Liam is tall for his age (12) and just a wee bit beardy, so people keep assuming he's older than he is. This can be awful (teachers keep telling him he should know better, being a big lad) or cosmic (almost getting to test drive a Porche). With his regular-sized friend Florida (11), he may even end up lost (awful!) in space (cosmic!).
Why I picked it up: There are too few good science fiction books for young readers. Plus this one promised to be funny.
Why I finished it: Liam approaches the challenges of life and space the way he approaches a quest in World of Warcraft: reading a manual, gaining skills, and figuring out his opponent's weak spot. When he applies this to people, he’s compassionate and uses what he knows about what that person really wants. Pretending to be Florida's dad makes him think about what choices are enough to convince the people he meets, and he ends up figuring out a lot about why dads are important. (I got pretty weepy at some of those bits.)
I'd give it to: Diana (13), who has also had to deal with people assuming she should be mature when she's mostly just tall. She won't appreciate the parts about the sacrifices dads make until later, though. I’d also give it to Rick, because he totally will.
Also enjoy Alan Silberberg's comic treatment of Cosmic.
Over two dozen classic love songs with Zombie-appropriate titles and lyrics, including "50 Ways to Eat Your Lover", "When a Man Bites a Woman", "That'll Be The Day (When You Make Me Die)", and "Eat Caroline".
Why I picked it up: Gene handed it to me with that "trust me, I'm a librarian, I know what you need" look.
Why I finished it: Jana kept laughing as I sang snippets to her. I even got a snigger out of my wife for "You've Lost That Livin' Feeling".
I'd give it to: Jim and Corey, who first introduced me to Jonathan's Coulton's Re: Your Brains. This is also the perfect book to take to a karaoke bar and mess with people's minds, presumably before eating them.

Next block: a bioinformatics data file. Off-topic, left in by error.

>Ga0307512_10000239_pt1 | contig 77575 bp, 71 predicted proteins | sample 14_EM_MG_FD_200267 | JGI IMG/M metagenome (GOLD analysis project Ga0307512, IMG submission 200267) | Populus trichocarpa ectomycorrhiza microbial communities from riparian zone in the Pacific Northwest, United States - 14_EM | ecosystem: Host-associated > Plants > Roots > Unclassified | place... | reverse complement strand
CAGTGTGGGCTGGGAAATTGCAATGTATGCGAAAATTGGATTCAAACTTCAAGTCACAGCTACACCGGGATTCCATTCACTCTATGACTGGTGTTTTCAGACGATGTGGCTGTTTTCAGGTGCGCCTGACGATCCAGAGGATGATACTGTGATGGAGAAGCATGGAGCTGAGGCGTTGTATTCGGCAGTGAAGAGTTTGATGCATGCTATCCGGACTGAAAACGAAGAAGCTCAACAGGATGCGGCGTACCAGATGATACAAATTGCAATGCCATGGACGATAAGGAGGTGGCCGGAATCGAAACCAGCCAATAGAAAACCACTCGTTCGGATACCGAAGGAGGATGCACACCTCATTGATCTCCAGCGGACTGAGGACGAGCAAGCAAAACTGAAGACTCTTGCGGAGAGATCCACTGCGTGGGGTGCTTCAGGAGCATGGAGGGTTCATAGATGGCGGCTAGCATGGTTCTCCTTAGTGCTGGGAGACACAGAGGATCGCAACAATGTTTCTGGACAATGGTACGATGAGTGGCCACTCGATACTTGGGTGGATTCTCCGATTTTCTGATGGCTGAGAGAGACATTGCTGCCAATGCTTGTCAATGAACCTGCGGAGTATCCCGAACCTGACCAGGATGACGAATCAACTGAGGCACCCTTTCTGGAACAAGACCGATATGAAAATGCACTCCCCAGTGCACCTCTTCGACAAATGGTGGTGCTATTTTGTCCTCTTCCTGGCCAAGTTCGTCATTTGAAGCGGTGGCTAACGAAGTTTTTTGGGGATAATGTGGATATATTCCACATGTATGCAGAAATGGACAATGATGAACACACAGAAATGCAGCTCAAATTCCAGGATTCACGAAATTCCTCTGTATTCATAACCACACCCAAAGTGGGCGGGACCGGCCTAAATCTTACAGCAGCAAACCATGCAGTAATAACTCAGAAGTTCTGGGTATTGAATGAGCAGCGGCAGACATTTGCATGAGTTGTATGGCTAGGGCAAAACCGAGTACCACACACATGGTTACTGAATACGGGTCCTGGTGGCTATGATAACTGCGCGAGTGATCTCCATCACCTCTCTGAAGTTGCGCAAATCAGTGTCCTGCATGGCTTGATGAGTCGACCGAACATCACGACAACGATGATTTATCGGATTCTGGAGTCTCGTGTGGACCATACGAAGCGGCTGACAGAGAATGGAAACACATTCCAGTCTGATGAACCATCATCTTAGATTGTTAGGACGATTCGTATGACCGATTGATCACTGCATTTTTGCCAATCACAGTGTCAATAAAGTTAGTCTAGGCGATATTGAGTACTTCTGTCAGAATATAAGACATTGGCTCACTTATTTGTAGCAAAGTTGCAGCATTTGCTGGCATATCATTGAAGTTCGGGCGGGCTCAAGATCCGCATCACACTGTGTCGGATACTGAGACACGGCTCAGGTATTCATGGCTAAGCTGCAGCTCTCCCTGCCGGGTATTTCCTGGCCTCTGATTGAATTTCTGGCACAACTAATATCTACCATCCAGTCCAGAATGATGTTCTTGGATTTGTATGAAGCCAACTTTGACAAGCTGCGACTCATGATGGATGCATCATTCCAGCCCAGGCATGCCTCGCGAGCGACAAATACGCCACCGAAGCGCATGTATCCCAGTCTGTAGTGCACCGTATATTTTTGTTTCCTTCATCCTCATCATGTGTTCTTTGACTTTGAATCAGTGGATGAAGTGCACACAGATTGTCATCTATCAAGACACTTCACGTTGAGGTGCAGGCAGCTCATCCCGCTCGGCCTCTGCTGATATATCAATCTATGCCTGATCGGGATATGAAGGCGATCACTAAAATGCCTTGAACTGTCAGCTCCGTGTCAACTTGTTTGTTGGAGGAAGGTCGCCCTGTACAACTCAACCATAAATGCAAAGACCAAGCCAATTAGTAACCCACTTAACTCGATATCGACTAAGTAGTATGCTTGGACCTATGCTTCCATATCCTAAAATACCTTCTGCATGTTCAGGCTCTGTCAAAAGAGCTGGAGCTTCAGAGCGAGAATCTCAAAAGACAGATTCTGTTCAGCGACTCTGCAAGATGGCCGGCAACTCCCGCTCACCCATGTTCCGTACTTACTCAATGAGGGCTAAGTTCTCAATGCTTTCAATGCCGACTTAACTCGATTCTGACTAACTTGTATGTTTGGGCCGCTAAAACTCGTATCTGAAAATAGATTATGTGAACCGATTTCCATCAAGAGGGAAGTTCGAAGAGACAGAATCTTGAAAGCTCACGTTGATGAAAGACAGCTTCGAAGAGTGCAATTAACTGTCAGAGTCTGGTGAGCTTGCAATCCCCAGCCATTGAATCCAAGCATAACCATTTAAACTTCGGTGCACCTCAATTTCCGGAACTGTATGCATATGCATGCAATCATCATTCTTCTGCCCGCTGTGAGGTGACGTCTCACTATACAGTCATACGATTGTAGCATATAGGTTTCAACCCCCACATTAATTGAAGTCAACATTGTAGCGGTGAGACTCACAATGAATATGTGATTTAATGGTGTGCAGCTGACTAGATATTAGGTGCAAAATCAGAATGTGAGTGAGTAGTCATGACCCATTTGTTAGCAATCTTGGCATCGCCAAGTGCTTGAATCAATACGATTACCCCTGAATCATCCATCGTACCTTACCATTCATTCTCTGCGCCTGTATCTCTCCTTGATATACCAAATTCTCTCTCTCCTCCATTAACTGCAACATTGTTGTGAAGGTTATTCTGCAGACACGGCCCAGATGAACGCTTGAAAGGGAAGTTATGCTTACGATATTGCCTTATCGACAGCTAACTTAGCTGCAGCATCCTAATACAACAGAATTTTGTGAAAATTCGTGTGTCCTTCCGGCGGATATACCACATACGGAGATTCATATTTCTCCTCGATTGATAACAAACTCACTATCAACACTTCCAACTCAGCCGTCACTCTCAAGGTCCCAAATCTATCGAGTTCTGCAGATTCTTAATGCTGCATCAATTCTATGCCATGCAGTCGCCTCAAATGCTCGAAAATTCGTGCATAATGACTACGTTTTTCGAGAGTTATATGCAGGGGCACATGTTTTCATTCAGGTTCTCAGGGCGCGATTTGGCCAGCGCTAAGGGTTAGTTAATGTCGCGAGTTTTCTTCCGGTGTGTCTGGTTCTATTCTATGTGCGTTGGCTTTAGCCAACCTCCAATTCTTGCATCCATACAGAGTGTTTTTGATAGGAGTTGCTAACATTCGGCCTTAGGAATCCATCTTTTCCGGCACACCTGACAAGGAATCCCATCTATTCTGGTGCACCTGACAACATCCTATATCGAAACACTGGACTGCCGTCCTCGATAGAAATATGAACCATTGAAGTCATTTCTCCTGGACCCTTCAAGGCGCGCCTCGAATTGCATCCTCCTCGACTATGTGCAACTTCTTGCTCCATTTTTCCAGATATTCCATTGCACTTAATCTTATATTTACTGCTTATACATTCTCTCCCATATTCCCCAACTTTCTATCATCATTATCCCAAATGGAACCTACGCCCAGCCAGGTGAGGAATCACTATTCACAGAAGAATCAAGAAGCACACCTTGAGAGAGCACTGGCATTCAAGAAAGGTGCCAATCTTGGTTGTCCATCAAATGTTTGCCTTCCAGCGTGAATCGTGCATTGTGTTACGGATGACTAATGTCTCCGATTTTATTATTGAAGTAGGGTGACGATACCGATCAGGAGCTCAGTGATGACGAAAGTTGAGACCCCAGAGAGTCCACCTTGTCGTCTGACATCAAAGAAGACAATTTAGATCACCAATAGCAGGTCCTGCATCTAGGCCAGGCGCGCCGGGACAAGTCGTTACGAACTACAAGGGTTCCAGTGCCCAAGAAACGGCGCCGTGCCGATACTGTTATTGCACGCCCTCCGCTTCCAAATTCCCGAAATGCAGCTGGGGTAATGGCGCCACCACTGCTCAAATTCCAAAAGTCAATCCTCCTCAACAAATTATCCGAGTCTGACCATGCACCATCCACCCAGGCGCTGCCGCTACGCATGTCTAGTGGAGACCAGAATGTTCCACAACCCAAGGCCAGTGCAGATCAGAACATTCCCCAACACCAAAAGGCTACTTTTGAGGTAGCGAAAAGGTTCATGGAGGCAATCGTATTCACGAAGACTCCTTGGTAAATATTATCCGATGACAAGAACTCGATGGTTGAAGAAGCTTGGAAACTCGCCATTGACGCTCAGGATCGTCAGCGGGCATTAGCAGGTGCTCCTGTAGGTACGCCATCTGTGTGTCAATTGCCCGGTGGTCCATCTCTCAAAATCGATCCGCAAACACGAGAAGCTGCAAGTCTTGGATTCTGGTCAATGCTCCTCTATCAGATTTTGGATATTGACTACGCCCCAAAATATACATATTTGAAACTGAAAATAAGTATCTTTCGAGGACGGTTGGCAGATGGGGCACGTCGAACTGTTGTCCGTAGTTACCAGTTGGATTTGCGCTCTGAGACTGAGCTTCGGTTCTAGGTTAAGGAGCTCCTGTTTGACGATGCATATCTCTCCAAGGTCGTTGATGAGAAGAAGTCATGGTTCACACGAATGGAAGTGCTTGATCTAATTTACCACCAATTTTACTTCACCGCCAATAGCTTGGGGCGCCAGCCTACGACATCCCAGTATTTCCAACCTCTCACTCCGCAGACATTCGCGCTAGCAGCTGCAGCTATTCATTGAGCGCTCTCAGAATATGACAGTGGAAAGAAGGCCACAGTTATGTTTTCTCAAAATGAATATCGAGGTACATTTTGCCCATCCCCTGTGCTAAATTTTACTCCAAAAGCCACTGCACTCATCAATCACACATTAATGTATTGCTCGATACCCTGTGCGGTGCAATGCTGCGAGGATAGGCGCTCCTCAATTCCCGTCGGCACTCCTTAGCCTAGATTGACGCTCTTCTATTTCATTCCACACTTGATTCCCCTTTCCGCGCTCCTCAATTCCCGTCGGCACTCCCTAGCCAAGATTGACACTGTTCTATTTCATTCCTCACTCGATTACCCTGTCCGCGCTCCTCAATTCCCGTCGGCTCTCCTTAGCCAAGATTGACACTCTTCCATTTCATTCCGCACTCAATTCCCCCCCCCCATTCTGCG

After having sex with a drunk woman (in a turtle costume) at a party, Rex (in a dinosaur costume) and his friend Josh (in a penguin costume) go out for burgers. The penguin analyzes the subtext of old Johnny Quest cartoons as he tries to comfort his Jurassic friend. They go see the Jamming League of America, a superhero band from a parallel world.
Why I picked it up: Bizarre looking indy graphic novel I’d never heard of with a reasonable cover price.
Why I finished it: When Rex and the turtle woman are undressing and taking off their costumes:
Rex: You're really beautiful.
Woman: And you're a charming, gently kissing boy in a big, scary dinosaur costume. "Says the fast girl in the turtle get-up." I don't think either of us is fooling anybody, huh?
But Rex is serious. And he's wearing Spider-man underwear.
I'd give it to: Jennifer, whose appreciation of the weird and witty would extend to these potty-mouthed softies, despite the foul act one of them commits with a pickle. And Bill, who would initially dismiss it because everyone (except the League members) is wearing an animal costume, but would be won over by the dialogue.
PS: The book isn’t currently available through book distributors or in the Modern Mythology Press store. I found my copy at Zanadu Comics, and they said they bought it from the publisher. I hope yours can get you a copy. Or you may need to track down Eric and Dave at a comic convention.
Civilization is no more, though pockets of humanity survive in the sea of shambling zombies. Benny lives in a small village of about a thousand people. When he turns fifteen, he will be considered an adult and must find a job. He apprentices with his older brother, Tom, a humane zombie bounty hunter. He secretly considers Tom a coward, unlike Pink Eye Charlie and Motor City Hammer, two grizzled bounty hunters that look and talk like killers.
But outside the fences he learns he hasn’t been seeing his brother clearly. Tom has wicked skills with a sword, and a well-earned reputation as a tracker and sniper. Together they need to leave the village, bring in several evil bounty hunters for trial, and save a kidnapped friend from a horrifying fate at GameLand.
Why I picked it up: Gigantic zombie eye, complete with grave pallor, on the cover.
Why I finished it: The specific, clear, and unusual details of zombie behavior made this book fun. Benny and Tom take five minutes to move twenty feet because zombies are attracted to fast movements and noise -- this really made it easy to imagine their tension and racing thoughts. A scene where they walk through a forest filled with zombies tied to trees was brilliantly creepy, as was Benny running down a line of abandoned cars, fleeing a staggering horde.